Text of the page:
In addition, paralegals can signal in time about barriers to access to justice. One of the examples of responding to such obstacles was the establishment of mobile trips to remote settlements of communities in North Macedonia.
“We started working with remote communities and saw that the lack of infrastructure and lack of transport links become an obstacle to access to justice. People are not physically able to get into the office, get a certificate or submit an application. So we created a mobile office and travel to remote areas to provide these services,” says Vesna Shapkoski.
Paralegals are part of the community and work with everyone, including marginalized communities. People trust them and learn first-hand the problems people face and that helps implement systemic change.
“If we involve people in such work, we must be honest with them. We want them to be aware of the challenges and benefits of paralegal work” says Vesna Shapkoski.
Among the challenges paralegals face are:
financial insecurity. Paralegals are not part of the official legal system and do not receive a salary. They depend on the capacity of NGOs and work with unstable resources.
rejection by the community. Often such a problem arises if you have to work with a marginalized society and even state institutions that may perceive paralegals as enemies. A marginalized community often does not even realize that it is facing problems. It is difficult for her to explain this and mobilize the community to solve the problem.
political circumstances. Prolonging procedures, especially when people expect immediate results. In these cases, people often begin to blame paralegals for not solving the problem. And this can cause emotional stress and burnout.
Among the advantages are:
the work of paralegals is valued and expected. They have a flexible work schedule and their work is dynamic because they constantly meet new people.
paralegals are community leaders and influencers, while also doing work that inspires.
“I personally have been doing this work for many years and am inspired by it. We are on the front lines and constantly fight for justice and fairness,” Vesna Shapkoski notes.
A proactive position and authority do not become a reason to go into politics, as there is a high probability of losing the trust of the community and reducing work efficiency. However, there are examples in the organization when paralegals became advisers in municipalities in small positions and had a certain political influence.
Working with vulnerable communities
The non-governmental organization Kham (Sun) has existed in North Macedonia for over 22 years and has implemented over 80 projects. She works on improving access to educational and medical services, ensuring the rights, in particular, to health, and life for the Roma community.
“To become a paralegal, a person must have at least a secondary education, good communication skills, and community acceptance. We offer training that addresses basic aspects of the right to health, social rights, access to justice, environmental rights, and housing rights. A paralegal should lead by example. His or her work must be accepted by the community. A person becomes a representative of the non-governmental organization Kham, and this is about the status in the Roma community, in particular,” says the organization’s representative Zoran Bikovski, who develops a program and methodology for paralegals with the implementation of legal capacity programs.
In order to empower a community, it is important to understand its needs. Taking this into account, educational materials and posters are being developed, which are placed in public places and settlements of Roma communities.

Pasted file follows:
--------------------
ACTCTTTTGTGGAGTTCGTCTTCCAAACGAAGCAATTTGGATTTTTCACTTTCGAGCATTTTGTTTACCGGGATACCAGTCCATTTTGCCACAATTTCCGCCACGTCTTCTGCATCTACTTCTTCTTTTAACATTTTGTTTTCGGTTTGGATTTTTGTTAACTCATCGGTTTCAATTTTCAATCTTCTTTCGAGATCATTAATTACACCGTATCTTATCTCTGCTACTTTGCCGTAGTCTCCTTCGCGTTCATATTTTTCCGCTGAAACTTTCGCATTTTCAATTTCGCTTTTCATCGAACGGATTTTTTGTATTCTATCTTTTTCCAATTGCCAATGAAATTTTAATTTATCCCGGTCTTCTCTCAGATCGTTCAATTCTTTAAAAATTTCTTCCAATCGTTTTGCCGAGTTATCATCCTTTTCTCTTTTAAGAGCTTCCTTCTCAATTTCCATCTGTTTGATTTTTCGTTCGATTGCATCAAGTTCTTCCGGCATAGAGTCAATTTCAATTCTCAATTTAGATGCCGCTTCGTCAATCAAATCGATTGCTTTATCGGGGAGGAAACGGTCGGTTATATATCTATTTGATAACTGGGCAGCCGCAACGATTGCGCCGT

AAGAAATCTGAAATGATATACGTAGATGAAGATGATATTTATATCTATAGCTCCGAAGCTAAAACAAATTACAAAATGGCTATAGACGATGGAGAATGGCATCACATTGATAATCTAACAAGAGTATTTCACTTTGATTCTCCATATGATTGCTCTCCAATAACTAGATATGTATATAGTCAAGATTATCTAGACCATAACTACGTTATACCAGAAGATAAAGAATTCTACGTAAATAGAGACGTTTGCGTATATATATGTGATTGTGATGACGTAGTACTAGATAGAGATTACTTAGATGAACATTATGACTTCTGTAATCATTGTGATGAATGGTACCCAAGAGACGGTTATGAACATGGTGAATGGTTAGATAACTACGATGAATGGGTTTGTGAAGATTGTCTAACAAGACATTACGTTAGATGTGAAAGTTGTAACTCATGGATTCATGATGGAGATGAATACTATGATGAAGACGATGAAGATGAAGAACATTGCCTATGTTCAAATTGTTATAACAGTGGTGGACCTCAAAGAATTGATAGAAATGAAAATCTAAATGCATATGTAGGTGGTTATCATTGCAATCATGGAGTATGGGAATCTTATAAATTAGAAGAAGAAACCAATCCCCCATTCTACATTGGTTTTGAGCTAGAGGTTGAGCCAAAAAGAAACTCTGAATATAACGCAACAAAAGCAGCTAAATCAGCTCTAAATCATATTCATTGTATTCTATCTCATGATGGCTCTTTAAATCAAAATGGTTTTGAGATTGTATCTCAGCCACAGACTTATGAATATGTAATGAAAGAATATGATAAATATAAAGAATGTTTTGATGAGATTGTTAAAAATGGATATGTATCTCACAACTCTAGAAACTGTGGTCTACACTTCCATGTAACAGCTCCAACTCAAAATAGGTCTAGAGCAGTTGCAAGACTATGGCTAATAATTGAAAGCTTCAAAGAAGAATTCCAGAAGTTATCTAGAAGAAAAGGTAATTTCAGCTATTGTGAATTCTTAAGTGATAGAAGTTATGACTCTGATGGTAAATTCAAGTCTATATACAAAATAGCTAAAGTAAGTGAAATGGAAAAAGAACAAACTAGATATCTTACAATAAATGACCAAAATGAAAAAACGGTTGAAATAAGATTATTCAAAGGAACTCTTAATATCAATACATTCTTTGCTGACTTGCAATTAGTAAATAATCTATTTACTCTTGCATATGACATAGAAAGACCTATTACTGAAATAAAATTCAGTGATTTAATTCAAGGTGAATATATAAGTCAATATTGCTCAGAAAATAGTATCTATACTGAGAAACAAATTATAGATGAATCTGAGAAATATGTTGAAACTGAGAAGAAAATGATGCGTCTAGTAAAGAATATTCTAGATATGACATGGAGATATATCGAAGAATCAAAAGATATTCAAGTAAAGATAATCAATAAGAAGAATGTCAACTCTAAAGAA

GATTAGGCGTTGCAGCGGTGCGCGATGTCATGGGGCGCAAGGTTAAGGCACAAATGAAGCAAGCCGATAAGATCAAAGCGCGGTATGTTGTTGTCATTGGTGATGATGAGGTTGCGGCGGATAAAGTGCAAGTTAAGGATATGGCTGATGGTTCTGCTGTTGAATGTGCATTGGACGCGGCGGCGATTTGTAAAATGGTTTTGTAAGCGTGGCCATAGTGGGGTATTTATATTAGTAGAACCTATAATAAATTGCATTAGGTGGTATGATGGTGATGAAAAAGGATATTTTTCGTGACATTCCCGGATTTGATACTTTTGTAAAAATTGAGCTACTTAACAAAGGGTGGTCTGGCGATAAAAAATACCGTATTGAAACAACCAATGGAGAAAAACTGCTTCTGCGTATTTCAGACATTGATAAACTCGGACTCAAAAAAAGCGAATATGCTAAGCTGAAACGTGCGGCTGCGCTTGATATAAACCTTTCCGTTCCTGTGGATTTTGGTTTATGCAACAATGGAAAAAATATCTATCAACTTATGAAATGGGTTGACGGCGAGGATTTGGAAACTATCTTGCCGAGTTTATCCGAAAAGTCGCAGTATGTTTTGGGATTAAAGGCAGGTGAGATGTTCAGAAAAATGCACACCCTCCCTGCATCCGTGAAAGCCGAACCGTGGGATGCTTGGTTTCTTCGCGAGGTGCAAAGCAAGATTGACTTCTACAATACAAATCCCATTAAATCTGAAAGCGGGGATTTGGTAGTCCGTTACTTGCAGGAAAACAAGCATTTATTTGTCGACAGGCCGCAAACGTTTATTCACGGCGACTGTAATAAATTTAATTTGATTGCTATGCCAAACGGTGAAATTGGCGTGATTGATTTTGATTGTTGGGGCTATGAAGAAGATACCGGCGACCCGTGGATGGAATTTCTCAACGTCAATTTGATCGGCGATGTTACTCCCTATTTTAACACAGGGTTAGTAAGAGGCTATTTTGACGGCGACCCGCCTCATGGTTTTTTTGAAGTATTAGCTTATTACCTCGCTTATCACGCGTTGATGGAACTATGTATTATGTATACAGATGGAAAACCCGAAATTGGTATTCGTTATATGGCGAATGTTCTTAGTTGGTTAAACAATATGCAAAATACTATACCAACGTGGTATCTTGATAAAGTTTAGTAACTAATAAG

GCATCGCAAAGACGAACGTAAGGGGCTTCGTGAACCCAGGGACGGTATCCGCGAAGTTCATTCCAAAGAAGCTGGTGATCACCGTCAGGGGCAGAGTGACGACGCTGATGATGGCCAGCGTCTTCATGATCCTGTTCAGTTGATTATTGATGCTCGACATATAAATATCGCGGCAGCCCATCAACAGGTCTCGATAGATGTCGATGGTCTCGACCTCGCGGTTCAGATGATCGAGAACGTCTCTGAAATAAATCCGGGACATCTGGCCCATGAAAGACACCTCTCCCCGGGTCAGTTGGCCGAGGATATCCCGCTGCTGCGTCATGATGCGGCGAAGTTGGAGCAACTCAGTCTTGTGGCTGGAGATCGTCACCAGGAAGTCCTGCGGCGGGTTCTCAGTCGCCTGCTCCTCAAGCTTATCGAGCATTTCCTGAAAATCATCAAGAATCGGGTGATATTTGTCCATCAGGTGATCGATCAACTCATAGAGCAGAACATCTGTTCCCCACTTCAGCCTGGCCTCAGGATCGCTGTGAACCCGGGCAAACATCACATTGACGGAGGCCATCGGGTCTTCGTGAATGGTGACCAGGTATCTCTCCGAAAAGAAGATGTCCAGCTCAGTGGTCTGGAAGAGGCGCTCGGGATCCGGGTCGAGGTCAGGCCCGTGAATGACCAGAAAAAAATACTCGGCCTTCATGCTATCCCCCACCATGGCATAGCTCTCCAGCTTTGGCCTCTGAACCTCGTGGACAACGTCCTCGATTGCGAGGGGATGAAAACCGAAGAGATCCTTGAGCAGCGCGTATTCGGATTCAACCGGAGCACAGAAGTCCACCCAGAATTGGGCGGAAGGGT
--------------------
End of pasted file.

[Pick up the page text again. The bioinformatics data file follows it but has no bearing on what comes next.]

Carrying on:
The organization annually conducts community needs studies, organizes workshops on community issues and office training, engages experts, summarizes good practices, and disseminates them for use.
The practice of involving leaders of Roma communities and state institutions in solving problems is important.
Another part of the work is social accountability. The organization carries out monitoring at the community level and checks which programs are in operation, and what is specified in the law, and conducts budget monitoring. By identifying practices where the legislation is not effective or the program is not working, the organization conducts advocacy campaigns to implement change.
“It is very important that the Roma community first of all sees our work as a human rights social movement. The community is aware that there is a law for them and they can demand respect for their rights. This is the biggest advantage. For more than two years, we have been working within the framework of Ukrainian programs also regarding social accounts, but there are many problems. In our case, we don’t have a war, but we had a Covid-19 crisis. For example, when people waited two years for their operations, but they were not hospitalized. In my city, too, there has been no bus to the capital for over two years, and nothing has changed. Why? Because it’s not that simple. It is very difficult for people to believe that they can change something. Therefore, it is important that when you implement changes, spread it as much as possible,” Zoran emphasized.
Rethinking the existing experience can become part of the development strategy of the paralegal movement to be even more effective and to spread the experience among other countries. As noted by the executive director of the Legal Development Network, Olga Nastina, “paralegals are opinion leaders, authoritative people who are recognized by community residents, thanks to whom there is access to solving legal problems. Where there may be no professional lawyers or attorneys, there is a wide network of paralegals. These are, so to speak, “access points” to the rule of law, solving problems in the most remote regions of Ukraine.”
This is the first panel discussion in a series dedicated to the work of paralegals. The following events will be announced later.
An existential psychologist is a specialist who evaluates, diagnoses, and studies the meaning of human life, the conditions of its acquisition, changes, and loss.